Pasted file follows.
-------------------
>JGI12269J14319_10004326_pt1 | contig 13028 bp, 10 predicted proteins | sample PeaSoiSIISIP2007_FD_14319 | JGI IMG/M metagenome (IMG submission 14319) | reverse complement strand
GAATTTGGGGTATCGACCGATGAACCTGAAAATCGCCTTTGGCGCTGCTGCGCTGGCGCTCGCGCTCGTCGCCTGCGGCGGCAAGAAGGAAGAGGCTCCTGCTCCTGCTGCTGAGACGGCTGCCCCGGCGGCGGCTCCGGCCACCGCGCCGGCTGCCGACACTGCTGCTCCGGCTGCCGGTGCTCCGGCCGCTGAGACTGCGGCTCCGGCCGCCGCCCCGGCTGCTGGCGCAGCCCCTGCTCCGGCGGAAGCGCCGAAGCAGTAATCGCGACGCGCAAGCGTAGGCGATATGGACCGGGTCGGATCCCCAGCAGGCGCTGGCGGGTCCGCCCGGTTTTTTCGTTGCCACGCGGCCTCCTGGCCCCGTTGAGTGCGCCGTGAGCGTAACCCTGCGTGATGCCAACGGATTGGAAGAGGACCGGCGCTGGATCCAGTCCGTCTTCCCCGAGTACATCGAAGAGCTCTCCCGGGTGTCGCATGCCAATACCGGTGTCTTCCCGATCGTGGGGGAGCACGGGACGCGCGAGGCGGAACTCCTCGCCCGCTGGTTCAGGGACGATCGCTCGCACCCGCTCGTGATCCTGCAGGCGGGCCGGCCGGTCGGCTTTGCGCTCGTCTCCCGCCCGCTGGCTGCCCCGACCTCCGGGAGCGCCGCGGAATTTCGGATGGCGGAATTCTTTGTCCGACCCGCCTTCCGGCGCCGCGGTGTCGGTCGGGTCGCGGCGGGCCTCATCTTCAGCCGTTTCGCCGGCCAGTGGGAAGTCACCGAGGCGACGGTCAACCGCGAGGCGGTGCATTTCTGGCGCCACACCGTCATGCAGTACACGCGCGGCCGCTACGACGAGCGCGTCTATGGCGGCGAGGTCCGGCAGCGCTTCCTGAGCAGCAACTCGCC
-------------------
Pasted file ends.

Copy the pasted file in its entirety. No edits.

>JGI12269J14319_10004326_pt1 | contig 13028 bp, 10 predicted proteins | sample PeaSoiSIISIP2007_FD_14319 | JGI IMG/M metagenome (IMG submission 14319) | reverse complement strand
GAATTTGGGGTATCGACCGATGAACCTGAAAATCGCCTTTGGCGCTGCTGCGCTGGCGCTCGCGCTCGTCGCCTGCGGCGGCAAGAAGGAAGAGGCTCCTGCTCCTGCTGCTGAGACGGCTGCCCCGGCGGCGGCTCCGGCCACCGCGCCGGCTGCCGACACTGCTGCTCCGGCTGCCGGTGCTCCGGCCGCTGAGACTGCGGCTCCGGCCGCCGCCCCGGCTGCTGGCGCAGCCCCTGCTCCGGCGGAAGCGCCGAAGCAGTAATCGCGACGCGCAAGCGTAGGCGATATGGACCGGGTCGGATCCCCAGCAGGCGCTGGCGGGTCCGCCCGGTTTTTTCGTTGCCACGCGGCCTCCTGGCCCCGTTGAGTGCGCCGTGAGCGTAACCCTGCGTGATGCCAACGGATTGGAAGAGGACCGGCGCTGGATCCAGTCCGTCTTCCCCGAGTACATCGAAGAGCTCTCCCGGGTGTCGCATGCCAATACCGGTGTCTTCCCGATCGTGGGGGAGCACGGGACGCGCGAGGCGGAACTCCTCGCCCGCTGGTTCAGGGACGATCGCTCGCACCCGCTCGTGATCCTGCAGGCGGGCCGGCCGGTCGGCTTTGCGCTCGTCTCCCGCCCGCTGGCTGCCCCGACCTCCGGGAGCGCCGCGGAATTTCGGATGGCGGAATTCTTTGTCCGACCCGCCTTCCGGCGCCGCGGTGTCGGTCGGGTCGCGGCGGGCCTCATCTTCAGCCGTTTCGCCGGCCAGTGGGAAGTCACCGAGGCGACGGTCAACCGCGAGGCGGTGCATTTCTGGCGCCACACCGTCATGCAGTACACGCGCGGCCGCTACGACGAGCGCGTCTATGGCGGCGAGGTCCGGCAGCGCTTCCTGAGCAGCAACTCGCC